HANNAH BATEMAN will float serenely around the New Victoria Theatre stage next week as the star of Northern Ballet’s glamorous production of The Great Gatsby.
It’s all a long way from her terrifying first appearance at the Woking theatre, which came back in the 1991 panto Cinderella when she was a small child and the star was Des O’Connor. “Maybe that was where I got the bug for performing,” she says. “I remember it very, very clearly.
It was the first time I had ever danced in dry ice and it was terrifying because we were tiny and it came above our heads so we couldn’t see anything!
“I also remember Des O’Connor was the big star and his girlfriend Jodie (Brooke Wilson) sang I Will Always Love You and it was amazing.”
Hannah is definitely a Woking girl – “born in St Peter’s Hospital, grew up in Horsell and I even remember the shopping centre being built,” she says proudly.
After 12 years with Northern Ballet, she has visited her old home town to dance many times, and says: “We still have loads of friends and family in Woking. I have to catch up with loads of people and I usually go back to my old dance school, Susan Robinson. “I always get invited to watch them and it’s exciting for me – I have to remind myself I’m there for work.”
As for The Great Gatsby, she admits it’s not an obvious dance story, adding: “We’re one of the first companies in the world to do it as a ballet. The text and narrative is really complicated so there was a lot of prep work that went into breaking the book down and picking out the bits that are relevant.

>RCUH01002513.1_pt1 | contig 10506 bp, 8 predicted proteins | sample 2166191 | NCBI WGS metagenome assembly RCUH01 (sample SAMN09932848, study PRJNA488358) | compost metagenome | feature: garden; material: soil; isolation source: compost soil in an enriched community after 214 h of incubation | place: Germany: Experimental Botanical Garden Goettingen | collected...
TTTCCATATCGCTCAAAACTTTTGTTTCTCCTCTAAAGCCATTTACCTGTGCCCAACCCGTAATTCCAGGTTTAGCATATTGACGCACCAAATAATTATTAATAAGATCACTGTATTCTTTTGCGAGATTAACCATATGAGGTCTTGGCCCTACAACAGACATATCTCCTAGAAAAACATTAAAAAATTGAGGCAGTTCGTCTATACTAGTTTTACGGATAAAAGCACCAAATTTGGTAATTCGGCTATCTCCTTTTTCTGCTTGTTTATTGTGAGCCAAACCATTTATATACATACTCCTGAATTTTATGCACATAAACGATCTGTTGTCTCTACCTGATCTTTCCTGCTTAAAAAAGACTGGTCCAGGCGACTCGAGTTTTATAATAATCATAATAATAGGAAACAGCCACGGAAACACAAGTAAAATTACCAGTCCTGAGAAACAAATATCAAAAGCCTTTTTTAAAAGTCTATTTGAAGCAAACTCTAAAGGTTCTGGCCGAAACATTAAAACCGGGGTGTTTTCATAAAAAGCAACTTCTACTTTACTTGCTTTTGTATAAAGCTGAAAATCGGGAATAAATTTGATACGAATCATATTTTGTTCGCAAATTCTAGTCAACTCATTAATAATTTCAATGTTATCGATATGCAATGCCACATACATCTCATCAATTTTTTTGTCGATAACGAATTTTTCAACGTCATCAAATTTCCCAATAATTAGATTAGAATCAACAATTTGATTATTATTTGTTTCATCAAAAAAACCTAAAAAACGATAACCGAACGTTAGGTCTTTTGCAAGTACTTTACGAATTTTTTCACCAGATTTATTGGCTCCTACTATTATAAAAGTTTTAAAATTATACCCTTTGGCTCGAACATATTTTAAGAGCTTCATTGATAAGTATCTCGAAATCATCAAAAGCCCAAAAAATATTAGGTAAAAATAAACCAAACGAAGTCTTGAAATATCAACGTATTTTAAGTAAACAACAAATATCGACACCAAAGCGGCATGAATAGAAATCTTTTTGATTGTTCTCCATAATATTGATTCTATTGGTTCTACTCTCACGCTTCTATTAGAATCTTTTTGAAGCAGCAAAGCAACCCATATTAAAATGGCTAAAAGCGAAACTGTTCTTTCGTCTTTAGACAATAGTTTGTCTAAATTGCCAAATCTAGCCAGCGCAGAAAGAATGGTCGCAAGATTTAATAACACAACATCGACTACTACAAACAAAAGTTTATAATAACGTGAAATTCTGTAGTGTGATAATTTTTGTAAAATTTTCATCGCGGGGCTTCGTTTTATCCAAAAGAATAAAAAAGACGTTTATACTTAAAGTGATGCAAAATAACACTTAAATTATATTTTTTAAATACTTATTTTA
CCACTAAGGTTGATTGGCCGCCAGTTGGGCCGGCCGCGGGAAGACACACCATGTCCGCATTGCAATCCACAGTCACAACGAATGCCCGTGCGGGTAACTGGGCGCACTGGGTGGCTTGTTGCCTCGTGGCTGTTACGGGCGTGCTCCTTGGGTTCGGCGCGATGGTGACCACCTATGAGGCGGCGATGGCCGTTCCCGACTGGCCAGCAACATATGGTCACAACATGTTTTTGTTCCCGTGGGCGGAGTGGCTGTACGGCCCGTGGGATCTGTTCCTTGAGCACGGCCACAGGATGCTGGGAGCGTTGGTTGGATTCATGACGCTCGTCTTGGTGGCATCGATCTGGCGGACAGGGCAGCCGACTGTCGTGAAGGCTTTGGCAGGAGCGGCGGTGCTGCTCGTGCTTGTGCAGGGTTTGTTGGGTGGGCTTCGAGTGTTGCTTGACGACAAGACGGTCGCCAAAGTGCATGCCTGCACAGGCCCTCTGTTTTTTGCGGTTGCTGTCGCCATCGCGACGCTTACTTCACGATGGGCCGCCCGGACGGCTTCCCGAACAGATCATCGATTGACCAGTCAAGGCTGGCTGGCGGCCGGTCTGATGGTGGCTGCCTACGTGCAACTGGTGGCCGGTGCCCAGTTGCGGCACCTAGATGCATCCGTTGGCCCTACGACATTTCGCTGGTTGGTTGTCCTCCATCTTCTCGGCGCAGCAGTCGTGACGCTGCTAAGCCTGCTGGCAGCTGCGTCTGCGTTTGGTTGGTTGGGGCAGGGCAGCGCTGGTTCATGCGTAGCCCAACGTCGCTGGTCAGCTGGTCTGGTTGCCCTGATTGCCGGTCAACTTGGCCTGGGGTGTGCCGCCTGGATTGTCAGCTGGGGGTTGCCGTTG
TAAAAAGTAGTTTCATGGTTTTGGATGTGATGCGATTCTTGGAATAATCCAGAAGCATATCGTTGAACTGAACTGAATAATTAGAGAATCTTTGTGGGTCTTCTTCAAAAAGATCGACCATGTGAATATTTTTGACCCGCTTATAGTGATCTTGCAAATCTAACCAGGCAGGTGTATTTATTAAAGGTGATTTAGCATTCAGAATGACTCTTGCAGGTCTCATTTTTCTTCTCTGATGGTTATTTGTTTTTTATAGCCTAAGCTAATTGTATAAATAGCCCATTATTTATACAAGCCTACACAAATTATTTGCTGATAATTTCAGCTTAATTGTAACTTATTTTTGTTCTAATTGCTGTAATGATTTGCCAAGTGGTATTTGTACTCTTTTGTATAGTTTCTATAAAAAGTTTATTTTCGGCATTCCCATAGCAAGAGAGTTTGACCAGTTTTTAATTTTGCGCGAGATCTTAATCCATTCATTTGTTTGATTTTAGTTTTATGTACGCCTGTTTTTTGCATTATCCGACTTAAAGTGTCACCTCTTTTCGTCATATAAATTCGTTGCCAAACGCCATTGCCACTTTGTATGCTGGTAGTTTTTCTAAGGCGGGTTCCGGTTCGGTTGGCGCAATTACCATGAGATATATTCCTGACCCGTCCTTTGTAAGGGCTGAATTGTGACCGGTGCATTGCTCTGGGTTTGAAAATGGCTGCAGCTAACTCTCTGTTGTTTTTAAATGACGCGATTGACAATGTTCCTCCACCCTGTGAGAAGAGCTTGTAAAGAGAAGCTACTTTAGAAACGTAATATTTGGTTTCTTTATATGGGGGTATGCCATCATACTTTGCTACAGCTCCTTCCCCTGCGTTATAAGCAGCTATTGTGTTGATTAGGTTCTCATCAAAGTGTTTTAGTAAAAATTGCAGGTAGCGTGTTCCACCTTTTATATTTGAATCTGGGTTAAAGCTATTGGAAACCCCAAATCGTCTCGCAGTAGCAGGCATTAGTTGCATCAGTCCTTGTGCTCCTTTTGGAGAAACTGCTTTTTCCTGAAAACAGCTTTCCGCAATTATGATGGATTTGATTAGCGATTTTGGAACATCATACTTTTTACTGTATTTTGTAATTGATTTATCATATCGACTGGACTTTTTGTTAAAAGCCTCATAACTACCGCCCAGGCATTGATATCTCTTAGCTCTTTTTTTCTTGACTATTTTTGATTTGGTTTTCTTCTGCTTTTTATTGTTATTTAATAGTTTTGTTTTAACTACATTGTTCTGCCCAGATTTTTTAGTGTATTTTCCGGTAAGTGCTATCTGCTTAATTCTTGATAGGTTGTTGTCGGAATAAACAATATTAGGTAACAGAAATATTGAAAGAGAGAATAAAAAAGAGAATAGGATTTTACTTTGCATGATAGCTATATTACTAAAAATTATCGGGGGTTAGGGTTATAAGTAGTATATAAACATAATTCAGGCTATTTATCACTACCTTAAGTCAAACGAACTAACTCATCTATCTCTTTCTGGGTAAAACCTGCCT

“But the choreography is great and it works brilliantly as a ballet. Also, we lucked out because when we were first promoting it the film with Leonardo Di Caprio came out, so there’s been a real buzz about it and it’s really of the moment and in fashion.”
Hannah says knowing the story – of mysterious millionaire Jay Gatsby with a secret past and a penchant for lavish parties to cover his loneliness and obsession – may well enhance the experience but is not necessary.
“The costumes are great, there are flapper dresses for the women and suits for the guys, it’s very glamorous,” she says. “There are lots of sequins and tassels. It’s very beautiful to watch – the set is simple but the costumes are very flamboyant.”
While in Woking, Northern Ballet will also be staging a special children’s ballet of the classic fairy tale, Three Little Pigs – choreographed by Hannah.
“It’s aimed at children under five,” she explains. “There’s not a lot of live theatre aimed at children that age, and no ballet. The whole idea is to give them a story they already know and they can have the whole experience of a live performance with professional dancers and live music from the orchestra.
“It’s worked really well and I’m sure the young ballet fans of Woking will love it.”